|Publication number||US5642999 A|
|Application number||US 08/553,731|
|Publication date||Jul 1, 1997|
|Filing date||Oct 23, 1995|
|Priority date||Oct 23, 1995|
|Publication number||08553731, 553731, US 5642999 A, US 5642999A, US-A-5642999, US5642999 A, US5642999A|
|Inventors||Richard Louis Kidd, Philip Jerome Engler, Marc Lynn Mansell|
|Original Assignee||General Motors Corporation|
|Export Citation||BiBTeX, EndNote, RefMan|
|Patent Citations (14), Referenced by (9), Classifications (12), Legal Events (6)|
|External Links: USPTO, USPTO Assignment, Espacenet|
The field of the present invention is that of modular connector arrangements for electrical systems suitable for automotive vehicles. More particularly, the present invention is particularly useful in establishing electrical connections between components and/or controls mounted on an interior trim panel of a vehicle door with the remainder of a vehicle electrical system.
Most automotive vehicle doors are comprised of three separate panels. An outer typically metallic, plastic or fiberglass panel is joined to an inner metal panel which forms an envelope providing general structural integrity of the vehicle door.
Mounted on the inner panel is a vehicle interior trim panel which is typically formed from a rigid plastic and is covered with a vinyl or cloth cover material to form a surface which is exposed to the vehicle occupant. The trim panel typically mounts various electrical connections and controls including, but not limited to, musical speakers, interior lighting, switches controlling the operation of the window, door locks and in some instances adjustment of a vehicle seat.
Typically, the various switches and controls and other electrical components on the trim panel have attached lead wires which are then joined via a separate individual electrical connector to a wire harness. The wire harness extends through the interior of the door and is then extended out of the door into the interior of the vehicle and thereby is connected to the remainder of the vehicle electrical system. As is apparent to those familiar with the art, as the number of component/control electrical wires which must be connected to the wire harness increases, the cost of the vehicle assembly will increase as well as providing greater opportunities for faulty electrical connections. Additionally, rattles caused by improper wire routing within the door may increase.
It would be desirable that all electrical connections between the structural door and the interior trim panel be made at one location. Additionally, it would be desirable that a mechanical attachment of the trim panel and the structural door be established with the electrical connection.
To meet the above-noted needs and desires, the present invention is brought forth. The present invention provides a modular electrical connective arrangement which allows all electrical connections between a door trim panel and the wire harness in the structural door to be made at a single location while additionally providing a mechanical attachment of the trim panel to the structural door.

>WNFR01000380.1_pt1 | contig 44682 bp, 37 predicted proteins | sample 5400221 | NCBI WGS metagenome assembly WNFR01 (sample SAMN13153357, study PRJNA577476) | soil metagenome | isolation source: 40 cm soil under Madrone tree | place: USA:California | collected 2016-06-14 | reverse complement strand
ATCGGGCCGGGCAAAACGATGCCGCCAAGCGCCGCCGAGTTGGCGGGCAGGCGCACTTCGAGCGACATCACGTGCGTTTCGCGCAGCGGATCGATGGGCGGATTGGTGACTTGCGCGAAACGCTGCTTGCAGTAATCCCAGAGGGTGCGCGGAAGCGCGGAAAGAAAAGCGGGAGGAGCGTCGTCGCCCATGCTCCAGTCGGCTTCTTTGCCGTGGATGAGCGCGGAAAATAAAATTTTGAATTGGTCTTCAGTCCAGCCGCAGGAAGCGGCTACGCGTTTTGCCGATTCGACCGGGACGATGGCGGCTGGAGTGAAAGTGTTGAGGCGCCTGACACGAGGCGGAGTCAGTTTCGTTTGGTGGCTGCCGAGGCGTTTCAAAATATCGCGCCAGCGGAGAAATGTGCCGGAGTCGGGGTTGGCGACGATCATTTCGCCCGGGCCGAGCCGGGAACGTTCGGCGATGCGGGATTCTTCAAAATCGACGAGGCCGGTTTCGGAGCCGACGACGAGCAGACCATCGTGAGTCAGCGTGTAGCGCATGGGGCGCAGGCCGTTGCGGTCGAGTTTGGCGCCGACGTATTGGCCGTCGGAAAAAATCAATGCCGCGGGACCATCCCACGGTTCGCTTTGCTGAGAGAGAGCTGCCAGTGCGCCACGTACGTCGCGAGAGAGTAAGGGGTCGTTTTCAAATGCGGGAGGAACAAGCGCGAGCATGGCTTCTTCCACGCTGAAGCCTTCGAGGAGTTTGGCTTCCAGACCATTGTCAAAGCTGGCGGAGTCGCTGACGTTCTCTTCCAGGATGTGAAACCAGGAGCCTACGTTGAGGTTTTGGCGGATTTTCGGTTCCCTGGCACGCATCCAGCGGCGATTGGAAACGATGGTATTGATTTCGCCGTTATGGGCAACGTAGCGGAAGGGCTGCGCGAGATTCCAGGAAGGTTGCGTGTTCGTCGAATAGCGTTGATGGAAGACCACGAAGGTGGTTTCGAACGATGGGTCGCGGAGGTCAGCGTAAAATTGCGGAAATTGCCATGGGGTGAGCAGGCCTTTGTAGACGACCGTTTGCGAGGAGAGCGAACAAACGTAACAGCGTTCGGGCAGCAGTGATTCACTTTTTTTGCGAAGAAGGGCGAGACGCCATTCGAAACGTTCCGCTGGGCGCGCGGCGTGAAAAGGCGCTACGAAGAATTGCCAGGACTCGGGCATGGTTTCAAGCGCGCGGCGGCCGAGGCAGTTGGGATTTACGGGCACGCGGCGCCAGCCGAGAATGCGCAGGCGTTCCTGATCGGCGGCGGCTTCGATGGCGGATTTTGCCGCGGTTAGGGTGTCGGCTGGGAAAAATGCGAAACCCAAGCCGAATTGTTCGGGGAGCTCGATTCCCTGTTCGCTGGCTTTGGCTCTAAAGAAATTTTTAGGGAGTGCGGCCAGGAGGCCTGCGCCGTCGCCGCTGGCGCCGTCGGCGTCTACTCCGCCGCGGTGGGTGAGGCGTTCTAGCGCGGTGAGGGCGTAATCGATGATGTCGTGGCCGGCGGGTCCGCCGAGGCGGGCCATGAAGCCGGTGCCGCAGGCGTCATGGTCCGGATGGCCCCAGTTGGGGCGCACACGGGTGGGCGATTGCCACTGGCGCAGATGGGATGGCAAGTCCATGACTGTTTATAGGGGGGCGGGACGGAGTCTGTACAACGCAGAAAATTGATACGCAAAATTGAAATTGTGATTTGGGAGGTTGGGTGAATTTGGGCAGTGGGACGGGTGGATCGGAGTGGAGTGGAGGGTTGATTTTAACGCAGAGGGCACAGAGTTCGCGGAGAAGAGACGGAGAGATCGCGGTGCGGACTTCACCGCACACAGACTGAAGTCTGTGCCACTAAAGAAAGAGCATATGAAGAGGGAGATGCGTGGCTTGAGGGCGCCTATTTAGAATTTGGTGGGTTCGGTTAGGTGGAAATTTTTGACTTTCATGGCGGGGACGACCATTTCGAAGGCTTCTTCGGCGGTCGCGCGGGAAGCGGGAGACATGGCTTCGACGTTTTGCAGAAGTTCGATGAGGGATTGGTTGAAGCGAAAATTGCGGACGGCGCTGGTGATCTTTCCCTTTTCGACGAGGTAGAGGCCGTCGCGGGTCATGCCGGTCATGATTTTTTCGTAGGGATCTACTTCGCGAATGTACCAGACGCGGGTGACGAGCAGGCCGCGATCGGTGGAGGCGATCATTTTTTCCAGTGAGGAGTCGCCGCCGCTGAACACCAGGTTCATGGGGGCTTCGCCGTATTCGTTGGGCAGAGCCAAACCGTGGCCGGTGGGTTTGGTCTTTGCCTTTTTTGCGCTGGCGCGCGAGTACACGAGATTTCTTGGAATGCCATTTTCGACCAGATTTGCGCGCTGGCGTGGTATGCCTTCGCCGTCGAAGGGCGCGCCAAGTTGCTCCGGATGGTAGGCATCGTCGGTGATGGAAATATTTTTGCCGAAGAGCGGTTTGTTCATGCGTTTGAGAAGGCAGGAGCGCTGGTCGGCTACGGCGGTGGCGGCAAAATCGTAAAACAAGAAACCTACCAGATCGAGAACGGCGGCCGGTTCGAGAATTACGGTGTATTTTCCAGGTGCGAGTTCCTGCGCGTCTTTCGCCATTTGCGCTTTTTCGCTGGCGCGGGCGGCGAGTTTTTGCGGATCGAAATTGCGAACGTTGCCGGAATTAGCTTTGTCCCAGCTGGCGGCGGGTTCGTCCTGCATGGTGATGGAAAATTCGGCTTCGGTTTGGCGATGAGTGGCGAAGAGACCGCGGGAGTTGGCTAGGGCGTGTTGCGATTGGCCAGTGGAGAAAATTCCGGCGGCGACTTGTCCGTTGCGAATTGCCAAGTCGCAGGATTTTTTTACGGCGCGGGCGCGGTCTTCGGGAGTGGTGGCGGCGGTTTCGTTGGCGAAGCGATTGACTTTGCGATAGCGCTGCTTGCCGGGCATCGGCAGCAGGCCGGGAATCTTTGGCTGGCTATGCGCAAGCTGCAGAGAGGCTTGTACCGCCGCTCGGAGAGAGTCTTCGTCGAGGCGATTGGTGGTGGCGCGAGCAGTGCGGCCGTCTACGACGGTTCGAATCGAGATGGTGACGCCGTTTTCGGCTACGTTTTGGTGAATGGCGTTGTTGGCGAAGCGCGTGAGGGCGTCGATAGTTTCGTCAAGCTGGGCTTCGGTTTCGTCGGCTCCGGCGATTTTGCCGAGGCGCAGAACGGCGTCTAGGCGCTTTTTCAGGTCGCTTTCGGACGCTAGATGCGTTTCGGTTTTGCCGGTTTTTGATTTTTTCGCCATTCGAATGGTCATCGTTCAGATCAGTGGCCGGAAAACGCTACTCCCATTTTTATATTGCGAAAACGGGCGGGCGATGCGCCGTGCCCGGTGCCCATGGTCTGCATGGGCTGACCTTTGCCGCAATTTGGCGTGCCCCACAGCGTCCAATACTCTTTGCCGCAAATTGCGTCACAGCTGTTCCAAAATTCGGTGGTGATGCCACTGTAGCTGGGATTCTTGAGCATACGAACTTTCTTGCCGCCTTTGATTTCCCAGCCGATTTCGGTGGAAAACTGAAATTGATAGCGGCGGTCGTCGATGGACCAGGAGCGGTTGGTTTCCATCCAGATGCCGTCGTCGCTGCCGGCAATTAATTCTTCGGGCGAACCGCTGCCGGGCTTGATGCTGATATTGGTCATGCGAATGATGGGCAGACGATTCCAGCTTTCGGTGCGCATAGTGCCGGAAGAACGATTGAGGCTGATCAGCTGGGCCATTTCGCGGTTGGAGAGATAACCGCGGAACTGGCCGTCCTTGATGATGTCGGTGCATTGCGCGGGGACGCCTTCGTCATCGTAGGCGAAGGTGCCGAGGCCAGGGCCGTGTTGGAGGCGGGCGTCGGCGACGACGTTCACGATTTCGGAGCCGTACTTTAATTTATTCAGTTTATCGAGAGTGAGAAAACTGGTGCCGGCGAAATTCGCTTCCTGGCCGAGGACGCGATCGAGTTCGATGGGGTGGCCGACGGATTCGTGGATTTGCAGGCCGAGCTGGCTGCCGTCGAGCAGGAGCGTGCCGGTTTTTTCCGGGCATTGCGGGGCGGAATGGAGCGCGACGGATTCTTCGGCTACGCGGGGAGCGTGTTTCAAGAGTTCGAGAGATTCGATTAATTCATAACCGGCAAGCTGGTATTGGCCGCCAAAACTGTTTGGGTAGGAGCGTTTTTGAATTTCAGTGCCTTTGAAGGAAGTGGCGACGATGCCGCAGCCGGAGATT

FIG. 1 is an exploded perspective view of an automotive interior door utilizing the connection arrangement according to a preferred embodiment of the present invention.
FIG. 2 is an enlarged perspective view of the connective arrangement shown in FIG. 1 with the first and second members of the connective arrangement exploded away from one another.
FIG. 3 is a view similar to that of FIG. 2, illustrating a rear portion of the second connective member.
FIG. 4 is a view similar to that of FIG. 3 with the connective members mated with one another.
FIGS. 5 and 6 are views taken along lines 5--5 and 6--6 of FIGS. 3 and 4, respectively.
Referring to FIG. 1, a vehicle door and connection arrangement 7 has a door 10 having an exterior metallic panel 12 joined to an inner panel 14 which is spaced therefrom. Together, the panels 12 and 14 form the major structural components of the vehicle door 10 and are typically metallic but in virtually all cases are generally rigid. Positioned within the vehicle door 10 is a window regulator mechanism 16, a door latch 18 and other various mechanical and nonmechanical components.
Facing an occupant of the interior of a vehicle, there is an interior trim panel 24. The interior trim panel 24 is typically formed from a generally rigid plastic which is covered with a cloth or vinyl covering having a padding material interposed therebetween. The trim panel 24 will typically have mounted thereupon a speaker 26 and a group of electrical controls 28. Additionally, many vehicle doors will have lights (not shown) to illuminate the control switches 28 or lights 30 to provide both interior lighting and lighting upon the vehicle door to alert oncoming cars that a vehicle door has been opened.
The trim panel 24 optionally has an L-shaped portion 25 extending outwardly which covers a substantial portion of a forward end 20 which extends between the exterior panel 12 and the inner panel 14. The trim panel 24 has fixably connected thereto a bracket 70 is integral to 24 or is fixably connected to the trim panel by gluing, riveting or integrally molded into/or a part of plastic panel 24 and has integrally connected thereto four fingers 72. A wiring harness 19 extending from the trim panel 24 and is then routed through an opening 73 of the bracket and through an indentation 27 provided in the forward end 20 of the door to allow clearance for wiring harness and forward L shape portion of 70. The component wires of the wiring harness 19 then connects to the terminals 29 (FIG. 3) which are located within a connector 17.
Referring additionally to FIGS. 2 through 6, the connector 17 in the arrangement 7 according to the present invention provides a modular electrical connection from the electrical controls and components from the trim panel 24 and wiring harness 19 to the electrical components mounted in the door 10 (between the exterior and inner panels 12, 14). The connector 17 has a first connector member 32. Connector member 32 has a main body 34 molded from plastic material. The first connector member 32 fits within a generally H-shaped aperture 36 formed within the inner panel 14. The aperture 36 has two parallel slots 38 which are joined by a cross slot 40. The first connector member 32 has flange members 42 which are fitted on an outer surface 44 of the inner panel 14 (see FIG. 5) and are held in position by snap arms 46 to fixably connect the first connector member to the panel 14.